The Mars Curiosity rover has done one of the most anticipated actions of its two year-mission to the Red Planet: It fired its laser for the first time.
The first image sent back from the Chemistry and Camera (ChemCam) shows a circular inset of roughly 2.4 inches, which is the rock before being “interrogated” by the laser, as per the NASA press release Sunday, and the smaller, square inset, about one-third of an inch, shows the rock after the laser was fired. The test, according to the release, took place Sunday.
The rock in question even has a name: Coronation, which is fitting for the first rock on any planet other than Earth to undergo the laser test. The investigation of Coronation took place on the rover’s 13th day on the planet.
“Our team is both thrilled and working hard, looking at the results. After eight years building the instrument, it’s payoff time!” said ChemCam principal investigator Roger Wiens of Los Alamos National Laboratory in New Mexico, via a release.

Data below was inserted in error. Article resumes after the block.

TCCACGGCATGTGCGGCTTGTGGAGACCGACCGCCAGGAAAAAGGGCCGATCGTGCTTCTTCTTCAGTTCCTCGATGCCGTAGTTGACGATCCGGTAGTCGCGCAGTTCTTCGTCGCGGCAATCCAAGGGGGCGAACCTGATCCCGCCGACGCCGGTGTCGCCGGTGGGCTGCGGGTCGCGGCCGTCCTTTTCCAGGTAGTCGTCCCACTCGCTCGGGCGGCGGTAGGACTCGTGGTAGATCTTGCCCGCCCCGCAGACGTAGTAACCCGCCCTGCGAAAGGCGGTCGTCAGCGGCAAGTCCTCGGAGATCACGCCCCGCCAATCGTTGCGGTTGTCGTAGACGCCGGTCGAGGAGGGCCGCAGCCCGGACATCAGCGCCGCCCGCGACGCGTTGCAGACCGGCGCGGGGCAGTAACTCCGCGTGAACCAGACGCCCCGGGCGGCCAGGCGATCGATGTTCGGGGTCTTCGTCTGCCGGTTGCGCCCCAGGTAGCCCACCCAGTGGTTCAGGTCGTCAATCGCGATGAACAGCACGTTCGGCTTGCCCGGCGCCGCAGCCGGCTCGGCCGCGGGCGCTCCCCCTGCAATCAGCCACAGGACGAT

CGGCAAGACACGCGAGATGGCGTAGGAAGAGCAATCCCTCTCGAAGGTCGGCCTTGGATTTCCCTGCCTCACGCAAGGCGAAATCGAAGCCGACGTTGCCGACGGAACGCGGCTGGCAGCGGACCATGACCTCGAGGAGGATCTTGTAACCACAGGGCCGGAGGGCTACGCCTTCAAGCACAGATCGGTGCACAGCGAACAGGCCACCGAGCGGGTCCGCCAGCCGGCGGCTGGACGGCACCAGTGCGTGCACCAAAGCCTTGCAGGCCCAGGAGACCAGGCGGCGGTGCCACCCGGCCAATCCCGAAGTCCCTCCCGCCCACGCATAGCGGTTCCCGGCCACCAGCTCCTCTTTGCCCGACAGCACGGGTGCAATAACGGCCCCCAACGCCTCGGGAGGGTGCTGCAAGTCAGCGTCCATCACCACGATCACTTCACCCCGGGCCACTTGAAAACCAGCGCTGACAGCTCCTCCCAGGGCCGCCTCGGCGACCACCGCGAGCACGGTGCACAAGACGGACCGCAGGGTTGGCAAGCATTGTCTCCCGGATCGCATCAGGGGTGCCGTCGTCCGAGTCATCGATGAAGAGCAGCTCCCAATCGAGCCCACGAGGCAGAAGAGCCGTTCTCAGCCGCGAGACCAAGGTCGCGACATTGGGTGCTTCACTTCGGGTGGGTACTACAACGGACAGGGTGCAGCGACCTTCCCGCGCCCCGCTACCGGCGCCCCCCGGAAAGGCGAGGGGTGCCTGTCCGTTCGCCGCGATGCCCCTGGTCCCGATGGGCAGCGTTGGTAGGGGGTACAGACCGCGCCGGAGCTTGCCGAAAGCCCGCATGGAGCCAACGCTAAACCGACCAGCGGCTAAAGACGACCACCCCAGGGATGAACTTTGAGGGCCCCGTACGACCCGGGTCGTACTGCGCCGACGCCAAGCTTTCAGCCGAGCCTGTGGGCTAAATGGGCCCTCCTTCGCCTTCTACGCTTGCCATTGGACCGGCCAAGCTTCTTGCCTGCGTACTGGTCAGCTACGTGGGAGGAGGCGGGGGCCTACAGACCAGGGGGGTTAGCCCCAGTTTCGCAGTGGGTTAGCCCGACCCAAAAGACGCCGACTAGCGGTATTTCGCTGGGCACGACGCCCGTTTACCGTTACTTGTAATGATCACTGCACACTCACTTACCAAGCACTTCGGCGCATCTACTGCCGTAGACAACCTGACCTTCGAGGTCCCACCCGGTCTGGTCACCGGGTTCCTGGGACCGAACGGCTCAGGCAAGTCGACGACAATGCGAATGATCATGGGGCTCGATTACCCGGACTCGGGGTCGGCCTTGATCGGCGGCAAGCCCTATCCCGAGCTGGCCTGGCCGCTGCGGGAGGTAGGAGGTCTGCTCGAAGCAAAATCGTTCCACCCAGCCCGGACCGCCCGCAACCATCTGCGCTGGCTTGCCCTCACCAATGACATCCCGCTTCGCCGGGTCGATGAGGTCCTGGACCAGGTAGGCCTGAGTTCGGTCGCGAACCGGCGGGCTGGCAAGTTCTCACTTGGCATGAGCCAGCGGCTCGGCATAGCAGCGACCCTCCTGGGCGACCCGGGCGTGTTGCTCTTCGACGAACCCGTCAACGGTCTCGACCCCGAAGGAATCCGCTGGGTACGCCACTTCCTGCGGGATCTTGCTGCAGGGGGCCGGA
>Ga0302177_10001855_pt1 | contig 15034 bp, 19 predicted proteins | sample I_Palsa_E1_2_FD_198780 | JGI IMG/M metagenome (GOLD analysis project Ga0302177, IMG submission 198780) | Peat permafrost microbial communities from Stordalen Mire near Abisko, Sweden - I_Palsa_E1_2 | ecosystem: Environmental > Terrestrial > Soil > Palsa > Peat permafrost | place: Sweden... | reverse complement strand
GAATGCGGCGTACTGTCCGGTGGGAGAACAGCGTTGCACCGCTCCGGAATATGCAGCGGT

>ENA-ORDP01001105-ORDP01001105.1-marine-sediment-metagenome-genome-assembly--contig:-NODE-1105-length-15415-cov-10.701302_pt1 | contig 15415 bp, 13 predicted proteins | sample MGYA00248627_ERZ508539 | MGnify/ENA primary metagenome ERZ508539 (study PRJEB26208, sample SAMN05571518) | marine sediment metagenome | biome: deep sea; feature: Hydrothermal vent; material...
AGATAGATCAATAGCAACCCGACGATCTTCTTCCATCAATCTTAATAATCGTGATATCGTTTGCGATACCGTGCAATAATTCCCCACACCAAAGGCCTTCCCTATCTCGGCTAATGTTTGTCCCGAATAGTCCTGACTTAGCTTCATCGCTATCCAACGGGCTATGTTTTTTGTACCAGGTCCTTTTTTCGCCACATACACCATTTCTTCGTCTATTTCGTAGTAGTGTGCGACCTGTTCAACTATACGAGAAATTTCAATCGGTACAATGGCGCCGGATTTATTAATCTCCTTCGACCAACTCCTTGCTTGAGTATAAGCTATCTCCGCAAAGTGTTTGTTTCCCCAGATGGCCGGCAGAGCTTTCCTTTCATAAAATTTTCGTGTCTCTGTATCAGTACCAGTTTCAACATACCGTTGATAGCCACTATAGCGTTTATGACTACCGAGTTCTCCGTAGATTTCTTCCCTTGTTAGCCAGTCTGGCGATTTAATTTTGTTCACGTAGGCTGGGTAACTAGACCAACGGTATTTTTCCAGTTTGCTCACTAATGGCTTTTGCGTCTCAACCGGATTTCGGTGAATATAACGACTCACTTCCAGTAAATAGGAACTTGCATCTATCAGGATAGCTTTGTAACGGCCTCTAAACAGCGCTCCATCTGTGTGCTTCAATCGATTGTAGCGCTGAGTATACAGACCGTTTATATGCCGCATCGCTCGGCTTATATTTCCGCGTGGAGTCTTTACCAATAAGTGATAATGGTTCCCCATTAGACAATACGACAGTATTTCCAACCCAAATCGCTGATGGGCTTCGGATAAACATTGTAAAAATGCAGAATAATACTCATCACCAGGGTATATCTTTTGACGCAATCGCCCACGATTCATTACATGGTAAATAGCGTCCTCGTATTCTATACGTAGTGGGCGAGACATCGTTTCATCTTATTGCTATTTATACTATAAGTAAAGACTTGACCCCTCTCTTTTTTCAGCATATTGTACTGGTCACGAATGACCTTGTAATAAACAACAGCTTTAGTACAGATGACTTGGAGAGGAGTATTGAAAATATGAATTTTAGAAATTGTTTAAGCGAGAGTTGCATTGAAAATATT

The initial use of the laser was primarily for target practice, but it appears to be yielding more data than expected. According to ChemCam Deputy Project Scientist Sylvestre Maurice of the Institut de Recherche en Astrophysique et Planetologie (IRAP) in Toulouse, France, the data from the initial test is better than data collected on Earth in terms of signal-to-noise ratio. If the composition of the rock changed during the test then it could show that dust and other surface materials have been penetrated, and reveal a different composition. Researchers are in the process of checking to see if this is, indeed, the case.
The ChemCam uses a technique called laser-induced breakdown spectroscopy, a technique used in nuclear reactors, on the sea floor and even cancer detection. But this marks the first time the technique has been used in interplanetary exploration, according to NASA.
Curiosity, the largest rover ever sent to Mars, is also equipped with an on-board oven to further investigate whether any of the building blocks for life exist on Mars.
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